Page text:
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5 hours ago, lordabdul said:

The thing that surprised me more was not so much the lack of information on mines in or near Dragon Pass, but the lack of information on resource acquisition/trade routes/etc.

Yeah, I think there are great opportunities for someone to write about the economics of Dragon Pass and Glorantha. The original writings were focused on spiritual and military, RQG has amplified the deep social aspects of the world, the time is ripe to flesh out the economics.

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10 hours ago, lordabdul said:

The thing that surprised me more was not so much the lack of information on mines in or near Dragon Pass, but the lack of information on resource acquisition/trade routes/etc.

That kind of things isn't much fun for a lot of gamers.

Some people like to know that kind of thing, but a lot of people aren't interested.

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5 hours ago, soltakss said:

That kind of things isn't much fun for a lot of gamers.

Some people like to know that kind of thing, but a lot of people aren't interested.

It depends on your gamers, of course. But economics has already been introduced in RQG on a micro scale with occupations, cost of living, hides, harvest rolls, etc. If they want to play within the kind of social structure that RQG introduces and encourages, then economics is going to come with it. My players are trying to develop Apple Lane, encourage another clan to defect to their tribe, fund a new shrine, navigate between competing interests of their tribe and clan, and figure out how to get to an important artifact buried in a cave-in. All of these have economic implications and require me to give them answers to questions about how things are done in Sartar. If your adventurers are more of the wandering adventurer type, then certainly they couldn't care less about these things.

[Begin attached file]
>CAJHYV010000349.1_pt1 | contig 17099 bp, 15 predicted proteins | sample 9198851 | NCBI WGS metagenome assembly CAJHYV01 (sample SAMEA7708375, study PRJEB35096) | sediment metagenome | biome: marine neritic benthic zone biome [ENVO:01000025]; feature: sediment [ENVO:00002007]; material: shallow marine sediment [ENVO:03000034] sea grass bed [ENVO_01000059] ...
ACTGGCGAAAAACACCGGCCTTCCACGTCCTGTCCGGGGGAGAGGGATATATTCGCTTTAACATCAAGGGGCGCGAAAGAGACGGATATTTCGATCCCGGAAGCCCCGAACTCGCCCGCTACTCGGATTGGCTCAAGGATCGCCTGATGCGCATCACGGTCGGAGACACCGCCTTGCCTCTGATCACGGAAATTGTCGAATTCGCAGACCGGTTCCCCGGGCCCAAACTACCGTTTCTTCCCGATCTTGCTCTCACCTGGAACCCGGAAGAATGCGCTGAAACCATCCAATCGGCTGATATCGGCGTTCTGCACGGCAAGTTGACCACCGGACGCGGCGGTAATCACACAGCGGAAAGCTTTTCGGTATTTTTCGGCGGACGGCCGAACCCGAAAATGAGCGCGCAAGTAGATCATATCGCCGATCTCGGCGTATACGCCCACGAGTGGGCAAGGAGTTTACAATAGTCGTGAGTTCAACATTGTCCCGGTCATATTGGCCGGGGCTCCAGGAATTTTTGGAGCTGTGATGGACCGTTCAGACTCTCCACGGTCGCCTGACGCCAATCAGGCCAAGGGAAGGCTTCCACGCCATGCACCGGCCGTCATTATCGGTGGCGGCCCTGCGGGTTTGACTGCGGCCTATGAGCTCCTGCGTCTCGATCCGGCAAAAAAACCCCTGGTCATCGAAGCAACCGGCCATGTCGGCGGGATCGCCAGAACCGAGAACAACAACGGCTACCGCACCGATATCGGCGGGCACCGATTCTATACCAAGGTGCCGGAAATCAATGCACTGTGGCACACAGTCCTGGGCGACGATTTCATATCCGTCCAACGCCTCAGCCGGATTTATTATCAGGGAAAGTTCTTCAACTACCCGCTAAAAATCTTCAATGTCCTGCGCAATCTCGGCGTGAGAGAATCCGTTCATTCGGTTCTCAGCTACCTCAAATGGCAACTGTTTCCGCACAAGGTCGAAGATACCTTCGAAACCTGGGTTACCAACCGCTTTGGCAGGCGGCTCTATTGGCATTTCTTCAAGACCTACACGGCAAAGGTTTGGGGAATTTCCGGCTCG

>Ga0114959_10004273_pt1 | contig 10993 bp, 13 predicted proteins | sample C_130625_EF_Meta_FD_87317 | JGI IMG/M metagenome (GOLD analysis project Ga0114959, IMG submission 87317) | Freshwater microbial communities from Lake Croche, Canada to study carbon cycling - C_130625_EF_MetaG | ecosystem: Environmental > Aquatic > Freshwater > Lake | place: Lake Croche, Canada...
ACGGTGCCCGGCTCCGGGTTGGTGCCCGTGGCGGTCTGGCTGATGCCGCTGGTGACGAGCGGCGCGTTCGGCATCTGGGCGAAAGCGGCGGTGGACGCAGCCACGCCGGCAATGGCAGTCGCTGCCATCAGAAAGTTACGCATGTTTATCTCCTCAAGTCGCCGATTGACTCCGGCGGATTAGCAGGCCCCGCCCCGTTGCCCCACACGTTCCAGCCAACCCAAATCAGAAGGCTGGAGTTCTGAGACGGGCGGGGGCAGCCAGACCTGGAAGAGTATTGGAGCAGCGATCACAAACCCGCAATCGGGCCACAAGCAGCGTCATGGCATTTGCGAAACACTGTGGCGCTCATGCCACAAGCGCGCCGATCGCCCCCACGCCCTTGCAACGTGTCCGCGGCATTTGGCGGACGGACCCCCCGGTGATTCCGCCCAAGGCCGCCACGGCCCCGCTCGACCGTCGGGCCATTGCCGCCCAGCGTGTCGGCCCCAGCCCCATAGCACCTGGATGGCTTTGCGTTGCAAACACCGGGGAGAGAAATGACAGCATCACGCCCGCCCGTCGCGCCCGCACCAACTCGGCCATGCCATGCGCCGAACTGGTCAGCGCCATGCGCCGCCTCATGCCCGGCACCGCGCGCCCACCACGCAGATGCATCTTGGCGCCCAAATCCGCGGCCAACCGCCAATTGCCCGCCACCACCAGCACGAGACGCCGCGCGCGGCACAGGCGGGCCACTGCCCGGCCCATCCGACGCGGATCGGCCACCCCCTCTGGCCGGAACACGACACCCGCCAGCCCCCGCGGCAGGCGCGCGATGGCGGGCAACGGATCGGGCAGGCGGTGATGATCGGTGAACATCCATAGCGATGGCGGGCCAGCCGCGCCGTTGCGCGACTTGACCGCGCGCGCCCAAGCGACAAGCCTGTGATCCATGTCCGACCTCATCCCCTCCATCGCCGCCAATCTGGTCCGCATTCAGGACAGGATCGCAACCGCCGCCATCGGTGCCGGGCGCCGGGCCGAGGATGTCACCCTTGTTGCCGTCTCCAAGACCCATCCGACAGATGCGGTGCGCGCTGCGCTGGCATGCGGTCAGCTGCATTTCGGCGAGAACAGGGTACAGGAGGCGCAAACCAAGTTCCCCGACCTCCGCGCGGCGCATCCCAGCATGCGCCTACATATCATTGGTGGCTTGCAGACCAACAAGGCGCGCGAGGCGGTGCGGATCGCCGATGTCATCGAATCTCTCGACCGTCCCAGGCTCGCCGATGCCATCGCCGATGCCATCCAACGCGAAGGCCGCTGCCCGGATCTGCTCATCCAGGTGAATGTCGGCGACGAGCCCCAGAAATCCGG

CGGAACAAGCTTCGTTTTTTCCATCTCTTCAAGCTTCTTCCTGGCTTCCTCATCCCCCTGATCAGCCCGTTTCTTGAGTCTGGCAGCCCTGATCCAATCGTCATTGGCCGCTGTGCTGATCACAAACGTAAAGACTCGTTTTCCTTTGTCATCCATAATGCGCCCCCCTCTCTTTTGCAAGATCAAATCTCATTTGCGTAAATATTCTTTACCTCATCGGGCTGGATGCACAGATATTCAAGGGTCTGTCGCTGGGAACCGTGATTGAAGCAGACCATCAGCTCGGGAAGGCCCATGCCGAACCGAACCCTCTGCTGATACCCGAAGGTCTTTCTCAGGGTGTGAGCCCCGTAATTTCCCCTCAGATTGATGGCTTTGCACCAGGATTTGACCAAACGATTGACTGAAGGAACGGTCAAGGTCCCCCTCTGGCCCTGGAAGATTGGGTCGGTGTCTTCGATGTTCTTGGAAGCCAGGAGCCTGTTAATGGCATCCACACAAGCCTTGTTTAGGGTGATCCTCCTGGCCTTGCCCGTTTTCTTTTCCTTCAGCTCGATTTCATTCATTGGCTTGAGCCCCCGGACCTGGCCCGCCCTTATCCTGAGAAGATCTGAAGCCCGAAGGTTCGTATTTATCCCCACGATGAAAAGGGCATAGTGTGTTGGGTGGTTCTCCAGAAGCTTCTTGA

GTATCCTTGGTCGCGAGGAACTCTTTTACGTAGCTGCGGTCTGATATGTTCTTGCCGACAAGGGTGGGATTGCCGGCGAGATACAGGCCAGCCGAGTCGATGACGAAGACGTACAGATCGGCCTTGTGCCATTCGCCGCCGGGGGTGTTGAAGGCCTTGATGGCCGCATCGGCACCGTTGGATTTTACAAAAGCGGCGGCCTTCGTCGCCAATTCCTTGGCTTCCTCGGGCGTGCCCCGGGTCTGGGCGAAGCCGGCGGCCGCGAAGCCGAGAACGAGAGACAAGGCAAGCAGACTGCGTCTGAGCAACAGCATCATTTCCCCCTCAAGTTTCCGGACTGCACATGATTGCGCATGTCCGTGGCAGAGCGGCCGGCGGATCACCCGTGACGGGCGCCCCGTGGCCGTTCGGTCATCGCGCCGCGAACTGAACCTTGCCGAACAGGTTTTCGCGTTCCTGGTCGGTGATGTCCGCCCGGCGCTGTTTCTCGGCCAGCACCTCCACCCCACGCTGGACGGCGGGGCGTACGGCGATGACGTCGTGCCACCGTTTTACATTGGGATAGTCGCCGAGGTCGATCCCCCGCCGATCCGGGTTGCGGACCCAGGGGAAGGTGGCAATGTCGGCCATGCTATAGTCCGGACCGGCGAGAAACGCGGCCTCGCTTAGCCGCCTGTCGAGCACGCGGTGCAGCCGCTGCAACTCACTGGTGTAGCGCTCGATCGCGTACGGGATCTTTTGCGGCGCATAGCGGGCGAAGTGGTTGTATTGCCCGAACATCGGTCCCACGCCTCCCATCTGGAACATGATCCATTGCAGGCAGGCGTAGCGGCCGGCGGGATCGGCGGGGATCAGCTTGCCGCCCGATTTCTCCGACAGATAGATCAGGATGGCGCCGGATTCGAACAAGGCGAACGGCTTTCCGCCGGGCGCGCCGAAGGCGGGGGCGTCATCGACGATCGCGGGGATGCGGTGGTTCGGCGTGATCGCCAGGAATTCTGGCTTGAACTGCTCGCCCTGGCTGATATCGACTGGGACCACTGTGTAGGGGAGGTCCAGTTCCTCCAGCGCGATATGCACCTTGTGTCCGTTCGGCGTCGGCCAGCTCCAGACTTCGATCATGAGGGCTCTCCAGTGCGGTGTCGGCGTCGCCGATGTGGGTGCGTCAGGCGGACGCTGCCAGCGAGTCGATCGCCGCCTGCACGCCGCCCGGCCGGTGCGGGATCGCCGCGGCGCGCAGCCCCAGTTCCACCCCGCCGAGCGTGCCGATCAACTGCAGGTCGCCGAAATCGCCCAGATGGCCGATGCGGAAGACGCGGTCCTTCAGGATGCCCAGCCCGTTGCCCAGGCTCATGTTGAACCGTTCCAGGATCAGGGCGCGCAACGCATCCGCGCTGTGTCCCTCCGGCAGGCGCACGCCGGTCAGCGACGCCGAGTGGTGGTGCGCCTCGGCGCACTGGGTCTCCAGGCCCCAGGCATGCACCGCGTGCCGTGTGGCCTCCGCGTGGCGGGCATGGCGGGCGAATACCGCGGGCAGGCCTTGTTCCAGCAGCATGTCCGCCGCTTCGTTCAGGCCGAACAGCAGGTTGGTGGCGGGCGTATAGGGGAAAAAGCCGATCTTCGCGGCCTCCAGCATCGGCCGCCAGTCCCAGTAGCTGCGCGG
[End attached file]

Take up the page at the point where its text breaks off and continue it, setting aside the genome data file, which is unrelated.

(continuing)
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8 hours ago, soltakss said:

Some people like to know that kind of thing, but a lot of people aren't interested.

...including the designers themselves :)   (I had asked about it in the "Glorantha Lore" thread and the fact that Jeff didn't reply implicitly means that he's not interested in that aspect of Glorantha indeed!)

I myself am not interested in it per se, but I'm interested in it for the adventure and story opportunities it opens. If tribes have to protect ore shipments from nearby quarries, secure agreements with whoever controls the mine (potentially outbidding other tribes), reach out far away to get an influx of raw materials (or even already manufactured goods) while ramping up for war, and so on... that creates many opportunities for adventuring! And, more importantly, these opportunities are not just for the warrior-type PCs, but also for the Issaries merchants who do the trade negotiations, the Lhankor Mhy scribes who keep an eye on the numbers, and the thanes who want to do a bit more non-combat stuff.

And before someone says "You can make it up yourself! YGWV!", I will indeed make it myself, but I'm lazy (I'm French and half-black) so I hoped someone else (preferably the original authors) had done at least some of the work of figuring out where the mines are, who owns them, and where the shipment routes go ;) 

Edited by lordabdul
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I did work a little bit recently on some of the economics of an Orlanthi clan in Sartar, but it's fairly dry (starts with "assume a clan that grows nothing but barley across its 200 hides of land" and then goes into assumed kilocalorie needs per day) and very unfinished even in dealing with an ideal clan, let alone dealing with tribes, cities, confederations, kingdoms, and empires. 

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20 hours ago, lordabdul said:

The thing that surprised me more was not so much the lack of information on mines in or near Dragon Pass, but the lack of information on resource acquisition/trade routes/etc. We have kingdoms at war but...

Silly, silly man.  Epic, mythic conflict has little or nothing to do with economics and logistics.  Clearly.  That business is for boardgamers and grognards.